I've played with eduFrysk for about half an hour this morning.
The coding for the site is quite good. If there are any serious glitches to be found there, I didn't stumble across them during today's session.
What's still weak is how the different files and pages get catalogued. It's not at all obvious that there's any set of beginners' videos, for example, or any effort on the part of the site owners to post a beginners' module to the site first-thing. Instead, material appears to have been added because the coding had been completed, and listed in the order in which pieces were added.
There exists a set of dictation exercises, but these don't, as far as I can see, drill the eduFrysk user on skills learned in any of the existing videos. The site really needs to create some corresponding videos that concentrate on Frisian keyboard conventions or the relationship between Frisian spelling and pronunciation. The dictation exercises are also, as I recall, rated as being rather advanced. Less advanced levels are yet to be populated by exercises.
eduFrysk uses a variation of the immersion method, which should definitely give the advantage to anyone familiar with Dutch or Afrikaans. For the rest of us, the words for the various videos and audio files have translation-on-mouseover, which usually yields the gist of the sentence when all the components get added up. I seem to recall that the Pimsleur method is also an immersion method; if that's the case, and if you like using Pimsleur products, you'll probably like using eduFrysk.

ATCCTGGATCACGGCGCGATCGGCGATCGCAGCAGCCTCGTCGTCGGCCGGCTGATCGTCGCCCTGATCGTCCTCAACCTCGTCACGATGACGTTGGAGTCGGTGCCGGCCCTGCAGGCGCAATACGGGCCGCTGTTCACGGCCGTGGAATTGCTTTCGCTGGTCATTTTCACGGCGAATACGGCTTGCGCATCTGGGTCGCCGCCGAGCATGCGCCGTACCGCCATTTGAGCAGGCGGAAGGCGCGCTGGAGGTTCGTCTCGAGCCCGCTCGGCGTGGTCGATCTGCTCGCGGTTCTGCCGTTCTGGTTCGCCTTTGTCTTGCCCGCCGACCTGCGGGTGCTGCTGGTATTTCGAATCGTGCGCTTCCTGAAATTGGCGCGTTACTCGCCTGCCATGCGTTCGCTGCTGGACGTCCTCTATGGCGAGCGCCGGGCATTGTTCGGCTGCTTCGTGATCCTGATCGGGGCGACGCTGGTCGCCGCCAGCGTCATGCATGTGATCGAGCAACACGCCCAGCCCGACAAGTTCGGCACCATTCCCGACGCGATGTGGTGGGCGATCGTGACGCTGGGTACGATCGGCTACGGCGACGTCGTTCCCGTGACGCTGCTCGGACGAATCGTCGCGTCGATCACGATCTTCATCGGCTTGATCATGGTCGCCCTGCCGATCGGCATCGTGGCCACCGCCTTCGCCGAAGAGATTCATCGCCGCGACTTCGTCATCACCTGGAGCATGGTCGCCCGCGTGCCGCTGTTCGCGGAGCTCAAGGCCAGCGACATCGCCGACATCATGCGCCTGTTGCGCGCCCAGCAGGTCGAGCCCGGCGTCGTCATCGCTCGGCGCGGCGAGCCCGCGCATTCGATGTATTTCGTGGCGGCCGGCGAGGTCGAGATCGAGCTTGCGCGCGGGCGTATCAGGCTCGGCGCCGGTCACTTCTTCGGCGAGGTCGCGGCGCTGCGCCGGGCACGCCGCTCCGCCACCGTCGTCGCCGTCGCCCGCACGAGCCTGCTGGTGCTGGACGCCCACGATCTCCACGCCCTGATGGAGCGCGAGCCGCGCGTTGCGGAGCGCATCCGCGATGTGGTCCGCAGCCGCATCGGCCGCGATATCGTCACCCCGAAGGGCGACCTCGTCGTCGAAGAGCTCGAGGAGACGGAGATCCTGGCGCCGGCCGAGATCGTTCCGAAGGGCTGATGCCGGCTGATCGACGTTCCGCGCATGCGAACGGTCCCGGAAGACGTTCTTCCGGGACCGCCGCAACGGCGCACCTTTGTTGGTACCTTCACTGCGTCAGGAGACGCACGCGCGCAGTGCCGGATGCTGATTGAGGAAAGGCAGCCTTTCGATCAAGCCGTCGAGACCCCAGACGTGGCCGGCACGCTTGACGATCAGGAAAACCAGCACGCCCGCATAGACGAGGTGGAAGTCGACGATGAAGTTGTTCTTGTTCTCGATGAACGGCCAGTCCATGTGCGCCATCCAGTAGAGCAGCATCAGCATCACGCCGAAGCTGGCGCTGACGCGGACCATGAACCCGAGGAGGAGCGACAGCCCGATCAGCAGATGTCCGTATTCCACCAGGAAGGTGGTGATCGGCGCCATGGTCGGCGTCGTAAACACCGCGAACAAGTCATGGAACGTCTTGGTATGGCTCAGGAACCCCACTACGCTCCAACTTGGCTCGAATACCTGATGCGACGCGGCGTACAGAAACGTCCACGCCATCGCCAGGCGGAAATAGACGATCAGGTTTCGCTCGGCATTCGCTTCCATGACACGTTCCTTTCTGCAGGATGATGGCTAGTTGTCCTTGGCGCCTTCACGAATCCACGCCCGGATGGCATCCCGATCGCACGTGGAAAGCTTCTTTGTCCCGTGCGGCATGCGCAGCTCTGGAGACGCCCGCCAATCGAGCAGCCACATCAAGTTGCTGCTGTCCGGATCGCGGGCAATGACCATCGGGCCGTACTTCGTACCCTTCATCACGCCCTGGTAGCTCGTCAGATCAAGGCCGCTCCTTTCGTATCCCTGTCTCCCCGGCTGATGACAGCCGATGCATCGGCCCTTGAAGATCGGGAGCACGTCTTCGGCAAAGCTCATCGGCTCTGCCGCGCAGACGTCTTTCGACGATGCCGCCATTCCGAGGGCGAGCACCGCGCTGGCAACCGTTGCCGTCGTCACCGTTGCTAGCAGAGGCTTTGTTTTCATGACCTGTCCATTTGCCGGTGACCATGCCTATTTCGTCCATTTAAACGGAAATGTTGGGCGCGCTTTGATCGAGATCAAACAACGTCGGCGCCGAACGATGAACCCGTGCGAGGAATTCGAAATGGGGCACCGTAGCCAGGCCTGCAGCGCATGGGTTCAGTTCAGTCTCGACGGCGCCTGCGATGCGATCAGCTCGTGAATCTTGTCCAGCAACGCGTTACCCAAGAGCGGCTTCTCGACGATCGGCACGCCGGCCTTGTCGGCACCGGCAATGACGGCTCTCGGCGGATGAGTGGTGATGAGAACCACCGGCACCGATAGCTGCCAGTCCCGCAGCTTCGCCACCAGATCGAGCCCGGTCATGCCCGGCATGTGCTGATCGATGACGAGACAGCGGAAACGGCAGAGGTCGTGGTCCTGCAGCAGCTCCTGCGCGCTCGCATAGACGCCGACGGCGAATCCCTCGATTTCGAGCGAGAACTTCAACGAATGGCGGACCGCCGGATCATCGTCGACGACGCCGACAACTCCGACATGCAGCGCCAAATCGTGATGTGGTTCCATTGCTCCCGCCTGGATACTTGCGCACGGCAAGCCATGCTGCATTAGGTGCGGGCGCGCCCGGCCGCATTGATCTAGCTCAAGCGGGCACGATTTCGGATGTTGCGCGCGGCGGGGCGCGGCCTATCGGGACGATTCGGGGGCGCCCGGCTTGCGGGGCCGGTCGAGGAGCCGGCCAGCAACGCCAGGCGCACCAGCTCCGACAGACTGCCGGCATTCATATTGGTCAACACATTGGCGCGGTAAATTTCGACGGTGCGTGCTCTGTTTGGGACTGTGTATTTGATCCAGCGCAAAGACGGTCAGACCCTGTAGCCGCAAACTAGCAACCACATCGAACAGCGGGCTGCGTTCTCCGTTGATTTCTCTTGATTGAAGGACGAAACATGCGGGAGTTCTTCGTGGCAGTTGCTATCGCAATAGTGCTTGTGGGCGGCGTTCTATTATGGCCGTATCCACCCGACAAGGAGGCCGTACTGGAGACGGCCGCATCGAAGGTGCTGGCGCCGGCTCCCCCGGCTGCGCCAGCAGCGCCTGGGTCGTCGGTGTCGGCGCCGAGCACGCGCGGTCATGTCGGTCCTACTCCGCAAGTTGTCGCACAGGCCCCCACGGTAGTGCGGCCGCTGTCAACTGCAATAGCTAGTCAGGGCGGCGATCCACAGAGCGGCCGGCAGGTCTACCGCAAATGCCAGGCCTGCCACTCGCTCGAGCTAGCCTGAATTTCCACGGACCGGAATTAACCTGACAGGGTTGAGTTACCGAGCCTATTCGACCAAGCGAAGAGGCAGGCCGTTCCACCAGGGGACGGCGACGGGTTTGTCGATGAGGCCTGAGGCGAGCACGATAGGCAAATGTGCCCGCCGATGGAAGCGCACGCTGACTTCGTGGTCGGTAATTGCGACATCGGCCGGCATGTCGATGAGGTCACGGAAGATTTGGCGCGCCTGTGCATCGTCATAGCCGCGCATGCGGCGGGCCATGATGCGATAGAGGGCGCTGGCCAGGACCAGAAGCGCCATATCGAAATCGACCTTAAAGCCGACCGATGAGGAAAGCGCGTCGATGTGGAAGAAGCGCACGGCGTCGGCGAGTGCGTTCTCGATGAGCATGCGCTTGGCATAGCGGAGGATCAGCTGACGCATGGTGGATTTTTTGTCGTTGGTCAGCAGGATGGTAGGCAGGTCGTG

For my taste and custom, I'd say that I'd need either residence in Fryslân or some sort of textbook, or both, to learn Frisian well using eduFrysk. The site is associated with a Frisian bookstore, Afûk, so for a mere €13.50 plus shipping, I could make do with a more academic reference grammar. (I'd prefer a bilingual primer, but the only one I've heard of, Eurotalk's Talk Now Learn Frisian, isn't exactly on every bookstore shelf.)
Bottom line: If you're already living in Fryslân or otherwise studying Frisian, eduFrysk as it exists right now would be a good source of supplementary annotated practice texts and audio files. If they add some specifically beginners' material and improve the organization of their files a bit, they'll be much more useful. And since there's little other Frisian material on offer, anyone interested in learning Frisian will want to sign up for the free pilot program test of eduFrysk despite any of its current weaknesses.